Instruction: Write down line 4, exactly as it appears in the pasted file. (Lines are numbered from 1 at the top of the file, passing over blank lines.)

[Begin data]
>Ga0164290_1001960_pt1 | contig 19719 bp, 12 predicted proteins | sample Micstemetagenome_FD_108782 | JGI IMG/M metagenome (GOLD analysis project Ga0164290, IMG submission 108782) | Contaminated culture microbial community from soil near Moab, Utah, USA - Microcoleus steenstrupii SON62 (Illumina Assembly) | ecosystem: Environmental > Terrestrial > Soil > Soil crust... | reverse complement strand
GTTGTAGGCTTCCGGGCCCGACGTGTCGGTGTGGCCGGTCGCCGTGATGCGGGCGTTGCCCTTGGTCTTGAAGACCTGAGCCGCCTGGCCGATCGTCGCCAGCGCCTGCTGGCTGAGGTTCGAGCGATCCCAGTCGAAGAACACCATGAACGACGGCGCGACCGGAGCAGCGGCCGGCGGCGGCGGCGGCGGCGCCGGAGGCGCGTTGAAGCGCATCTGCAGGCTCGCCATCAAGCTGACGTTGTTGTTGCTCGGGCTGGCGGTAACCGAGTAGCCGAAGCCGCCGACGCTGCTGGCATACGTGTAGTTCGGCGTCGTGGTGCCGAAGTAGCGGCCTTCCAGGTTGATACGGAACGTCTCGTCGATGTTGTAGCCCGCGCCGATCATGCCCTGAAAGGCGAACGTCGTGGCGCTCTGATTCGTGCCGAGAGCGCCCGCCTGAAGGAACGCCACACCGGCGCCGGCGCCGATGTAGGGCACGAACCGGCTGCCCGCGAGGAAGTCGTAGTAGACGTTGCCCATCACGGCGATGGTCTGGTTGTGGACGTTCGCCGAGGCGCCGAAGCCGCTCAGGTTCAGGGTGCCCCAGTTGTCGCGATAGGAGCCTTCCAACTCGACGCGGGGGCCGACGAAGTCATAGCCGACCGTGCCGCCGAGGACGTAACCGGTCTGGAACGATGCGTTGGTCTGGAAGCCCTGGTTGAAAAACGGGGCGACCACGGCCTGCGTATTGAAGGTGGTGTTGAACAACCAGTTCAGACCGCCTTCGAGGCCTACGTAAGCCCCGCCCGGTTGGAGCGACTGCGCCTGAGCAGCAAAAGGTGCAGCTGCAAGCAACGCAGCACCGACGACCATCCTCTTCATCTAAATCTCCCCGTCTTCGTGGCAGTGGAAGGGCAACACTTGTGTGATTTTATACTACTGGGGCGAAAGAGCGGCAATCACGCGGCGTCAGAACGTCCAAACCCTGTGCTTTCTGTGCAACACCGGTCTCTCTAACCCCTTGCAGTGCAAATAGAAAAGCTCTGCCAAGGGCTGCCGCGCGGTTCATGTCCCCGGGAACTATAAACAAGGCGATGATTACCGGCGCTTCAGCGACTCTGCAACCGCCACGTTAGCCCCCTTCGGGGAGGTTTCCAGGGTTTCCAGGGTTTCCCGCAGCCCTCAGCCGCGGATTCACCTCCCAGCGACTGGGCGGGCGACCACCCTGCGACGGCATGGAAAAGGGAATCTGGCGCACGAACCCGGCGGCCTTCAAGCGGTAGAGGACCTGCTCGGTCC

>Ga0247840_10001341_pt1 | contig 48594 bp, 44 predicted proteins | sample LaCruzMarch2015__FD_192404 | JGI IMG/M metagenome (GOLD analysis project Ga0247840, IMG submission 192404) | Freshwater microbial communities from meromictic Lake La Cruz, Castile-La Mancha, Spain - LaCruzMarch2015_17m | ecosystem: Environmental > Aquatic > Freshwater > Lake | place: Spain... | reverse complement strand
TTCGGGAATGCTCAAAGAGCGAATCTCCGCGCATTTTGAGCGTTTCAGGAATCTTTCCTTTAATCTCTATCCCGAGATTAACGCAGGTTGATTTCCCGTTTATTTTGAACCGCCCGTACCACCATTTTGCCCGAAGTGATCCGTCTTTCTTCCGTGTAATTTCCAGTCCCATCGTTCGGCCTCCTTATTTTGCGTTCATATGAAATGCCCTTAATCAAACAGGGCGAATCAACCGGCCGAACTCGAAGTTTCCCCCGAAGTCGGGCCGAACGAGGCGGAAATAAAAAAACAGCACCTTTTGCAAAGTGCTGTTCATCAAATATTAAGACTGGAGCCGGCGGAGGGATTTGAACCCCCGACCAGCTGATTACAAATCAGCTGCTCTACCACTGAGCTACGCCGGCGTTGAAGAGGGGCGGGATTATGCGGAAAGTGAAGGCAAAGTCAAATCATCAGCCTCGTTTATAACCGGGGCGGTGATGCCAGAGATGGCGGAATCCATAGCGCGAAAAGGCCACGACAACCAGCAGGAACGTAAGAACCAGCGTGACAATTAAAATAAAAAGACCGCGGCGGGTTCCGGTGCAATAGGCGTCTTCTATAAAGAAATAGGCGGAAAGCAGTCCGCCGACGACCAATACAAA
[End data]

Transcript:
TTCGGGAATGCTCAAAGAGCGAATCTCCGCGCATTTTGAGCGTTTCAGGAATCTTTCCTTTAATCTCTATCCCGAGATTAACGCAGGTTGATTTCCCGTTTATTTTGAACCGCCCGTACCACCATTTTGCCCGAAGTGATCCGTCTTTCTTCCGTGTAATTTCCAGTCCCATCGTTCGGCCTCCTTATTTTGCGTTCATATGAAATGCCCTTAATCAAACAGGGCGAATCAACCGGCCGAACTCGAAGTTTCCCCCGAAGTCGGGCCGAACGAGGCGGAAATAAAAAAACAGCACCTTTTGCAAAGTGCTGTTCATCAAATATTAAGACTGGAGCCGGCGGAGGGATTTGAACCCCCGACCAGCTGATTACAAATCAGCTGCTCTACCACTGAGCTACGCCGGCGTTGAAGAGGGGCGGGATTATGCGGAAAGTGAAGGCAAAGTCAAATCATCAGCCTCGTTTATAACCGGGGCGGTGATGCCAGAGATGGCGGAATCCATAGCGCGAAAAGGCCACGACAACCAGCAGGAACGTAAGAACCAGCGTGACAATTAAAATAAAAAGACCGCGGCGGGTTCCGGTGCAATAGGCGTCTTCTATAAAGAAATAGGCGGAAAGCAGTCCGCCGACGACCAATACAAA